So I booked the test; went for bloodwork and 3 weeks later I got a call from the Genetics Clinic providing me with my test results. I will never forget that moment. I was sitting on the floor in the dining room and the kids were running (one was running the other was crawling at the time) towards me to catch them.
The phone rang and I thought WELL THIS IS IT. My counsellor said, “I am so sorry Sam, but I have bad news”. My heart sunk, and I said, “Well I know what that means”. After this call I spent months meeting with different doctors to navigate my next steps. I knew the moment I got off that phone call I would need to get a total hysterectomy and a double mastectomy. These would be two surgeries that would significantly reduce my chances of getting ovarian and breast cancer. And to be honest I would do anything to potentially give me extra time with my family. Especially my kids, like I said everything I do in life is ultimately for them and right now, they need their mom.
I decided to have the hysterectomy first (October 2020) because the ovaries scared me more than my breasts.. They call it “the silent killer” because by the time you realize you have ovarian cancer, it’s likely spread, and at times, rapidly. Because I had my ovaries removed in this process, I immediately went into menopause as a 31 year old woman. Your ovaries produce estrogen, and the moment they are removed you will go into menopause. Let me just say it’s not a great feeling. The night sweats, constant hot flashes, mood swings, and just overall not feeling like myself was all incredibly challenging, especially while recovering from surgery.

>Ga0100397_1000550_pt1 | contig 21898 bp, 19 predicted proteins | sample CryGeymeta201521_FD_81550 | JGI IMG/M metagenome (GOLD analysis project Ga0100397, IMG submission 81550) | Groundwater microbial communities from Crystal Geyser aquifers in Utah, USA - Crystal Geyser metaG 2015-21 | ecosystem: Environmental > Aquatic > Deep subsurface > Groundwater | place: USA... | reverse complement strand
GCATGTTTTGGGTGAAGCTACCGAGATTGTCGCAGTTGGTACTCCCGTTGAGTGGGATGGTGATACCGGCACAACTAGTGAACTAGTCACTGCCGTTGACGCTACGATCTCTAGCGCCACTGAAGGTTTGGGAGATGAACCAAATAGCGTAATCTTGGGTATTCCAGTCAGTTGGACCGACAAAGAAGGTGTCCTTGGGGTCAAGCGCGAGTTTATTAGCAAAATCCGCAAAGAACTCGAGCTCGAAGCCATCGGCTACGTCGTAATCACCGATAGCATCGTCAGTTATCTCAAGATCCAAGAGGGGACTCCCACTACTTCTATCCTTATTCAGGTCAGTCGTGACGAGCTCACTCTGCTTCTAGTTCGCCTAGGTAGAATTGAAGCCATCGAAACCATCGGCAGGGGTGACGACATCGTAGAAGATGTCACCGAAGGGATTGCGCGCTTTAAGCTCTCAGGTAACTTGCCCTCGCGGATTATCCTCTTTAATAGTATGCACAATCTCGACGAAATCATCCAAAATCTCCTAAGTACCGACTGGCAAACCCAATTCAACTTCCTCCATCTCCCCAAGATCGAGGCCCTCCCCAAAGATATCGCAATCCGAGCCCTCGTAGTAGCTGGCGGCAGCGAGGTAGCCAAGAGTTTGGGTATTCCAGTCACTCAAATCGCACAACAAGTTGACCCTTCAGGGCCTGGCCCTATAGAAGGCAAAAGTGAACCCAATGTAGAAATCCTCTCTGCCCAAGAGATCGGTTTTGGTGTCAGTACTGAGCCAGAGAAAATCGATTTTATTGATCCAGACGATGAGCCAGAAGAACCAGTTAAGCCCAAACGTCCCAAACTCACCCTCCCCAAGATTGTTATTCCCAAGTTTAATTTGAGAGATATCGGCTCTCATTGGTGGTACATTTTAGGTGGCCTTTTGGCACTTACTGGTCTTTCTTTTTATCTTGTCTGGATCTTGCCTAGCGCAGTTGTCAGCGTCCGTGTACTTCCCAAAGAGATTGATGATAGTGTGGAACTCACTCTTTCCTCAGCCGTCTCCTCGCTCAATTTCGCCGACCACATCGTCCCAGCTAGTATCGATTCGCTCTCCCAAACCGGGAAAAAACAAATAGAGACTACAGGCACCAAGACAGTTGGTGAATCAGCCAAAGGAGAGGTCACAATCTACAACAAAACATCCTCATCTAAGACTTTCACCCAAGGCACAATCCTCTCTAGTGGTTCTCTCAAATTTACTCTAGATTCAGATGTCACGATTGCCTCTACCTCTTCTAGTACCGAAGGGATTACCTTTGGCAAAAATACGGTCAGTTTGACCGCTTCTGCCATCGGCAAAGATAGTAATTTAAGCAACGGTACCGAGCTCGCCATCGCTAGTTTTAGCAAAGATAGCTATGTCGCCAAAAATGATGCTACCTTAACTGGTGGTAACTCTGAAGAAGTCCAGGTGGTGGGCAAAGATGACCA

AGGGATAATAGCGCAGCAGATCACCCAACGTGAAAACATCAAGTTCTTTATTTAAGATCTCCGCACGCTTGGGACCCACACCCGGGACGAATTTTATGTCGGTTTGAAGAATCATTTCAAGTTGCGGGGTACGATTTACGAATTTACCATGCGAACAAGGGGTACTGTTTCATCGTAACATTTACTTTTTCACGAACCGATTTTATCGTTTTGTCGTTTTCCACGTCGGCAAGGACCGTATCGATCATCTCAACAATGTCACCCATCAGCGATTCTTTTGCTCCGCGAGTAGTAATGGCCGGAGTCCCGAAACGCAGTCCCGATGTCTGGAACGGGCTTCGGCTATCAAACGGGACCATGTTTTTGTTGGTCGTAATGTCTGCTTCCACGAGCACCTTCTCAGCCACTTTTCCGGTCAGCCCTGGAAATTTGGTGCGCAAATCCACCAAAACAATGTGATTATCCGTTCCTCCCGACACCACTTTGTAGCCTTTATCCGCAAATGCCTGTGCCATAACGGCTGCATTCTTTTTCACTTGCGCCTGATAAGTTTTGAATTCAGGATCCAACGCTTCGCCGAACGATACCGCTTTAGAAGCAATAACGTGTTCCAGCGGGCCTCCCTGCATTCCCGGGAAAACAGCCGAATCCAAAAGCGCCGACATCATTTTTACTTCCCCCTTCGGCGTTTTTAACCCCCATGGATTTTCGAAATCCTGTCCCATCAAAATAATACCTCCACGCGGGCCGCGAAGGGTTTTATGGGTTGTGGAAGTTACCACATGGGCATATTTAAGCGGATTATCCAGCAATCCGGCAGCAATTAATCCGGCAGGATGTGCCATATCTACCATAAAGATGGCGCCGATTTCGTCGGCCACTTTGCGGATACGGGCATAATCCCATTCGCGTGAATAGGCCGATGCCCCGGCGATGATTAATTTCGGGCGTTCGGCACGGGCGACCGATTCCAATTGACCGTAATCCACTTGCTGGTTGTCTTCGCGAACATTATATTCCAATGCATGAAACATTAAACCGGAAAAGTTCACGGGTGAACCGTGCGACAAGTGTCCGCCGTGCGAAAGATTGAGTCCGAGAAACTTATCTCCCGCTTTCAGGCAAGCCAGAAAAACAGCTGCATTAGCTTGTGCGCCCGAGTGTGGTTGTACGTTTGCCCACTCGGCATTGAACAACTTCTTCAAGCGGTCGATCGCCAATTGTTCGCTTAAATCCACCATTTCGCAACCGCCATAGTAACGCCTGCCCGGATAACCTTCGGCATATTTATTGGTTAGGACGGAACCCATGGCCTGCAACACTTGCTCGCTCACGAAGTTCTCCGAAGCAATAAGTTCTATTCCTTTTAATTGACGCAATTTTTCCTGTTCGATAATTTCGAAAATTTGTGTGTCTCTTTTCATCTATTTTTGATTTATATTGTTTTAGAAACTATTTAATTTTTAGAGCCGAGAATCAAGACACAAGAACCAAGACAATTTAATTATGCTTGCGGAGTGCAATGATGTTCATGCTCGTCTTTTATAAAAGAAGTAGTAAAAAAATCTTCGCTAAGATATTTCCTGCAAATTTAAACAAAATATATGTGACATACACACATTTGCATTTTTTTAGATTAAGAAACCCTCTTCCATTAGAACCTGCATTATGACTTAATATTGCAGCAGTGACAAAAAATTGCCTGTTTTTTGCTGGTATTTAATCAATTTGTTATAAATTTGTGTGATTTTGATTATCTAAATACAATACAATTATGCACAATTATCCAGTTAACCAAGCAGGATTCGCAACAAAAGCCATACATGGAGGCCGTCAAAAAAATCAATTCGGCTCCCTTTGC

Luckily a few weeks following my surgery I was able to get started on my hormone replacement therapy. It’s a clear patch that I wear every day and change twice a week. It’s as simple as that, and I feel significantly more like my pre-menopause self.
One surgery down, one to go. In August of 2021, I had a bilateral prophylactic nipple sparring double mastectomy with immediate reconstruction. Try saying that 3 times. It’s a mouthful, and in short, it’s basically where the breasts and the breast tissue is removed but the nipples are left in place. My surgery did follow with immediate breast reconstruction where my surgeon used a tissue expander.
A tissue expander is an empty breast implant that gets filled with normal saline over about 6 to 8 weeks post operation until you reach your desired breast size that you discussed beforehand. I have chosen to get an “exchange” which means my surgeon will swap out my saline implants and exchange them with a 100% silicone–based implant and my journey will slowly come to an end.
Having my prophylactic bilateral double mastectomy has reduced my risk of getting breast cancer by up to 100% and my risk of developing ovarian cancer is under 5%. Every woman who goes through this journey will experience it differently, have a different outlook and be affected emotionally in a different way.
Shout out to all the women who have been affected by cancer in some way. Whether they have had it, or lost someone because of it, or are undergoing treatment, taking preventative measure, or who have lost the hard battle. I see you and I love you.